There are plenty of risks that accompany the use of lithium-ion batteries, and some of those risks have come to the forefront of news today when it comes to electric cars. While caution should certainly be taken to ensure that all drivers are safe, there are also risks that accompany gasoline-powered vehicles that shouldn't be ignored. The dangers that are associated with gas-powered cars seem to have fallen by the wayside, since most of them have come to be understood as risks that can be managed. If that is the case with gas-powered cars, who is to say that electric cars cannot become just as safe?
Less Fuel to Ignite
There are a few features of cars that are powered by gasoline only that could be considered dangerous and potentially hazardous to drivers today. In order for a gas-powered engine to work, all of the gas must be stored in one tank within the vehicle. In the case of a fire, the large amount of fuel that is stored in the car's gas tank could quickly ignite and result in a fire and possible explosion. Unlike a gas engine, a lithium battery-powered engine burns small amounts of electrolytes, preventing the opportunity for the fuel to all ignite at the same time. This can result in a more contained fire, rather than one that is spread throughout the car. Not only can the fire be contained, but it will also move more slowly, giving first responders more time to get any flames under control.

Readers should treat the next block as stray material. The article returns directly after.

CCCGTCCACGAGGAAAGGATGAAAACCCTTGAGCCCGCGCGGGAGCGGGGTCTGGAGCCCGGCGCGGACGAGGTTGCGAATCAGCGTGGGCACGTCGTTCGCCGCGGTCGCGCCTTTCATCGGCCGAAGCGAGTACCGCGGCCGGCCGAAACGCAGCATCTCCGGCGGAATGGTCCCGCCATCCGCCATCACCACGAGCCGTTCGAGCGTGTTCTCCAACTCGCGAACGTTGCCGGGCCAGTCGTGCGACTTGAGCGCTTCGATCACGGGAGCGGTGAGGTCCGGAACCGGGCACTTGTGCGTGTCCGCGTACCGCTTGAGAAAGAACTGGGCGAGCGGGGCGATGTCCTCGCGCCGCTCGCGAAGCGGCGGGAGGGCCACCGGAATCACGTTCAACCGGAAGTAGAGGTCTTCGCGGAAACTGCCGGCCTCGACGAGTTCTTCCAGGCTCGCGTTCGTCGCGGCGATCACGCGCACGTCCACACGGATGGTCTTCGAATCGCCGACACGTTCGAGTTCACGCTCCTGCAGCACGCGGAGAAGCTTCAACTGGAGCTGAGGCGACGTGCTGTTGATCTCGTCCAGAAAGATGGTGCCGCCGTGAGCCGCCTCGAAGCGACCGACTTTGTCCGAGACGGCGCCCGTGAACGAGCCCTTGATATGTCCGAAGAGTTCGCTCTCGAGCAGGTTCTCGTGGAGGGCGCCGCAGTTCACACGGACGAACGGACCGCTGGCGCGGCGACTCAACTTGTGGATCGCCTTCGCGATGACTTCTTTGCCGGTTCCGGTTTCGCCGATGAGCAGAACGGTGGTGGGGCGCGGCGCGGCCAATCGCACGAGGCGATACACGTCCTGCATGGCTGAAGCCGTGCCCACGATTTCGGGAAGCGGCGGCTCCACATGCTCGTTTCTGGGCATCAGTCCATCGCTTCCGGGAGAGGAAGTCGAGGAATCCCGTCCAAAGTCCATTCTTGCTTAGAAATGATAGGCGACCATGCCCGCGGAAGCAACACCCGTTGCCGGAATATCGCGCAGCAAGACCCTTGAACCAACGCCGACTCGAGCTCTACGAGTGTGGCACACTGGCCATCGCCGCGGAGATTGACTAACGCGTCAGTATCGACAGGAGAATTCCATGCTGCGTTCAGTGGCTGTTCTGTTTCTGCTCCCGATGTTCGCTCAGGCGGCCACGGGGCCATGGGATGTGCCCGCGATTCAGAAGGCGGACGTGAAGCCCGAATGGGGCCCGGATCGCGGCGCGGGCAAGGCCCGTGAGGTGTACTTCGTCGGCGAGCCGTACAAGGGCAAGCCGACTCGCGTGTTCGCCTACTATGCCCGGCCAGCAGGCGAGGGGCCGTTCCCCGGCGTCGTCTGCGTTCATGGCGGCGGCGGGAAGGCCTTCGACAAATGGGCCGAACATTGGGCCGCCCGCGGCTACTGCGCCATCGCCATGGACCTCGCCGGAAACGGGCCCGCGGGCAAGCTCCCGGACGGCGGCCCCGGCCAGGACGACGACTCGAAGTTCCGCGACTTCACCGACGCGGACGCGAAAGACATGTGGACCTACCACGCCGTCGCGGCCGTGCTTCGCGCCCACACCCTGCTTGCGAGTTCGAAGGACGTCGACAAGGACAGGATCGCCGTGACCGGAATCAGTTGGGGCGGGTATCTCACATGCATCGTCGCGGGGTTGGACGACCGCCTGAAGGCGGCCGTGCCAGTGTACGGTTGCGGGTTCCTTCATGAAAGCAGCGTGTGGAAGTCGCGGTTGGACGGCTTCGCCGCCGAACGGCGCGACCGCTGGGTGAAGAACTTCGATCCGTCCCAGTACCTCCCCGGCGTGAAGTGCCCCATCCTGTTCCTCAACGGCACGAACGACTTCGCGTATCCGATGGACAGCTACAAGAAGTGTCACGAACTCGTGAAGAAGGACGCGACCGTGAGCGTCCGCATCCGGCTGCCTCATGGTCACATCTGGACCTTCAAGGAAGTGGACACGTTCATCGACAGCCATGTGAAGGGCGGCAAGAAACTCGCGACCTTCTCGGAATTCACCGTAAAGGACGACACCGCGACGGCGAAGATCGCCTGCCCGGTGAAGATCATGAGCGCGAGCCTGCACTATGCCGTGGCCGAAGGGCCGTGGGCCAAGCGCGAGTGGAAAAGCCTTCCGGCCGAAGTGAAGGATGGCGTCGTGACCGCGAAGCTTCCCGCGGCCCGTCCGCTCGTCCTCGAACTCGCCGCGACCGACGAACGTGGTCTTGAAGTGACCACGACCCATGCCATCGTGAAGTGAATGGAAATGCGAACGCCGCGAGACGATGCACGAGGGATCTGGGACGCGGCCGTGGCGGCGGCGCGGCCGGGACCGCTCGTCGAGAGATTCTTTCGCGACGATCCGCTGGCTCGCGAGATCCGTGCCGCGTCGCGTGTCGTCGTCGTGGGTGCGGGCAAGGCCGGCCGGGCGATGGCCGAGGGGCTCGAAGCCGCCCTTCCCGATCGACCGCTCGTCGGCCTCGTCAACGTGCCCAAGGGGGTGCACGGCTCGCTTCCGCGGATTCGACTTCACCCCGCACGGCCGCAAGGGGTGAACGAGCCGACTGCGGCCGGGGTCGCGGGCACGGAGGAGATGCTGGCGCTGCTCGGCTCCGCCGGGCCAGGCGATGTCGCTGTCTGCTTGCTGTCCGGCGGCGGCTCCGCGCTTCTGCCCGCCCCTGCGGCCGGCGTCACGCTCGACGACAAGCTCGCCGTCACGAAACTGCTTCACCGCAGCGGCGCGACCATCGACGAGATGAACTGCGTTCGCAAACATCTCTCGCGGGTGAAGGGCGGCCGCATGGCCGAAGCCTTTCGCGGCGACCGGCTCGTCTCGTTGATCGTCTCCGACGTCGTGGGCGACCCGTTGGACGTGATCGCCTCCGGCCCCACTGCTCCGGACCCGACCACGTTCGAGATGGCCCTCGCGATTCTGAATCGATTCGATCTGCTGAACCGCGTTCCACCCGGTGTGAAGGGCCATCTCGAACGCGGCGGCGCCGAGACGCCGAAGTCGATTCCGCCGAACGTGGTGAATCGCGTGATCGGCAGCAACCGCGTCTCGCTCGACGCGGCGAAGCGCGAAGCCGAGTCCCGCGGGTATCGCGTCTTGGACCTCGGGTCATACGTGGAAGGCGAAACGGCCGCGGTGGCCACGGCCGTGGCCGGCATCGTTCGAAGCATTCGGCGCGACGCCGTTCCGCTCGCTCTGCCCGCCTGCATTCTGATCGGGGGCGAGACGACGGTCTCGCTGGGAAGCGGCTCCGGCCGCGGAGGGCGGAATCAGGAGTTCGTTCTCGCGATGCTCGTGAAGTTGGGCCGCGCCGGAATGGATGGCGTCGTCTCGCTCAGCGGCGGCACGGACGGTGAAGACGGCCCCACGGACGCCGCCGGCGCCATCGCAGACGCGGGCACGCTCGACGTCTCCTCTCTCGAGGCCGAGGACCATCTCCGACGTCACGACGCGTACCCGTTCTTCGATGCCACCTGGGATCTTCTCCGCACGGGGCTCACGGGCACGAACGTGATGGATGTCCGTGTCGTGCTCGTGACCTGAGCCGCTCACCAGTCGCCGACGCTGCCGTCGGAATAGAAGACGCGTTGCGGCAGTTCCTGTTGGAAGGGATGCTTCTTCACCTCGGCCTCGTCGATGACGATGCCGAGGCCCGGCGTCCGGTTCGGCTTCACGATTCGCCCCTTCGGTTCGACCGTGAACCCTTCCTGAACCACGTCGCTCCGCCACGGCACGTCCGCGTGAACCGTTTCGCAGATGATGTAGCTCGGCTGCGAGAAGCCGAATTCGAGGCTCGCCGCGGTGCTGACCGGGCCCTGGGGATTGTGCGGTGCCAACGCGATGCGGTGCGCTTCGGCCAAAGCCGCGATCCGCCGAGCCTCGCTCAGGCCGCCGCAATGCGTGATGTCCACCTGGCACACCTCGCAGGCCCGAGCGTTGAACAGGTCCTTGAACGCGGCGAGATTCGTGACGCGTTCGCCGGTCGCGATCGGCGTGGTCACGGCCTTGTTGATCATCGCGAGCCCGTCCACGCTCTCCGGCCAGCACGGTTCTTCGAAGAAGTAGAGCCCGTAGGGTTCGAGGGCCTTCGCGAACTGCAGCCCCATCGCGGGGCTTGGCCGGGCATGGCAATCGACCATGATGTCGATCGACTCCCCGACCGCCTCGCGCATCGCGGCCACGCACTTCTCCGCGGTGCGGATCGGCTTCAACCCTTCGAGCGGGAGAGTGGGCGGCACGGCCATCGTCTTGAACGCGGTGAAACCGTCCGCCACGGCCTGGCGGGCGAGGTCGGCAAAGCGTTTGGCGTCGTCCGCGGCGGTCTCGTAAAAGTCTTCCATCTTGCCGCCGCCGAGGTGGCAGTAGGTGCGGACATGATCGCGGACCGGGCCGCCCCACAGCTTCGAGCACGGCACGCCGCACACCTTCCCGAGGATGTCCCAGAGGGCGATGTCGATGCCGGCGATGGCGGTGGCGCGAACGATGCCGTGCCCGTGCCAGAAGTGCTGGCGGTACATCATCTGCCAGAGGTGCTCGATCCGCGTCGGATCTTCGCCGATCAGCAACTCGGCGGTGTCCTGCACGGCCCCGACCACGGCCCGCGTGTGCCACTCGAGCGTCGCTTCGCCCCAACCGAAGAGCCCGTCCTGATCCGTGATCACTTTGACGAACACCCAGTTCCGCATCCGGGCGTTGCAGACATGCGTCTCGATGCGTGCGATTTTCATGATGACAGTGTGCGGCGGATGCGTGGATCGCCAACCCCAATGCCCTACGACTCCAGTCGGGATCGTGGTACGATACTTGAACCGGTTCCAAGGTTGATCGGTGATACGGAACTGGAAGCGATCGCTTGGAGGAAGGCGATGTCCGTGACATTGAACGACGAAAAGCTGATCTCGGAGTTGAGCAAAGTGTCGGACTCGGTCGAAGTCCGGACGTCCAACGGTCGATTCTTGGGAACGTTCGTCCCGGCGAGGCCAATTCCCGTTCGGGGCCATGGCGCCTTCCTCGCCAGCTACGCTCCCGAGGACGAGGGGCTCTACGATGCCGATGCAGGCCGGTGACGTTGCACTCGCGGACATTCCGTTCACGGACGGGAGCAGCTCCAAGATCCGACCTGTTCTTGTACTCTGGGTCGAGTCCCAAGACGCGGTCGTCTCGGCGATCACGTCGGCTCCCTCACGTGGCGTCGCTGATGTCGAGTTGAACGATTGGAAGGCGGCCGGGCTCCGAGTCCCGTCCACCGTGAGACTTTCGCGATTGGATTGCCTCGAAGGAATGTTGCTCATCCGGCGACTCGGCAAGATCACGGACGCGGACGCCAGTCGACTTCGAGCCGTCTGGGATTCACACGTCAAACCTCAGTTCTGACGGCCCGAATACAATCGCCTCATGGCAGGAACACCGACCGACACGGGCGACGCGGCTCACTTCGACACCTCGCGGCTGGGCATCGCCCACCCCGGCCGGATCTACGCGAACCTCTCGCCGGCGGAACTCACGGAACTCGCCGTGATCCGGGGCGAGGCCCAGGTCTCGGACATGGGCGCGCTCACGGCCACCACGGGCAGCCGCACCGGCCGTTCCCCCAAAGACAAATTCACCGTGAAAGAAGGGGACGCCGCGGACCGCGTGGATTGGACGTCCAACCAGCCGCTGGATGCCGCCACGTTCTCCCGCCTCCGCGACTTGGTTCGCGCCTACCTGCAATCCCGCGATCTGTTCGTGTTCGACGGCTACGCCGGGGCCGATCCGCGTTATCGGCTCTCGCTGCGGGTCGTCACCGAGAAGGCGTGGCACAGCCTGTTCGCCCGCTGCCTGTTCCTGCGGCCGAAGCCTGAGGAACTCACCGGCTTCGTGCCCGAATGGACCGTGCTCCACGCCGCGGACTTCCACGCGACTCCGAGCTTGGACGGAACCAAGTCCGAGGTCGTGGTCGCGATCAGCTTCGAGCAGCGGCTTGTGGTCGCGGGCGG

No Pumping Gas
Unlike a gas-powered car, an electric car does not require drivers to refuel the rechargeable batteries. One of the big risks associated with driving a vehicle that uses gasoline as fuel comes when drivers must fill up the tank. Pumping a highly flammable liquid like gasoline is a risk that can result in a fire if used unsafely. Some drivers may forget how important caution is when pumping gas.
Smaller Chance of Mechanical Breakdown
Cars that use lithium batteries as their power source often have fewer parts in their engines that can break down or be damaged. When a fire starts in a traditional car, it is typically in an engine where parts are not working correctly. Without as many moving parts to worry about, there is comfort in knowing that your engine can run more safely with fewer chances to need repairs.
The way in which conventional engines work is by actually lighting gasoline on fire. By putting a spark to the gasoline, the vehicle is able to run and operate normally. In an electric vehicle, there is no fire that causes the electrolytes to work. With a cooler engine, the risk of fire can be lowered, instead of trying to manage a hot engine so that it doesn't end up on fire.
One of the reasons that many people decide to purchase electric vehicles is because of the lower amounts of emissions that are released into the air. While there is some pollution that comes from power plants used to recharge batteries, monitoring that pollution can be done more effectively and efficiently than trying to keep track of all of the gasoline-powered cars in the country.
Courtesy of IFA Auto Insurance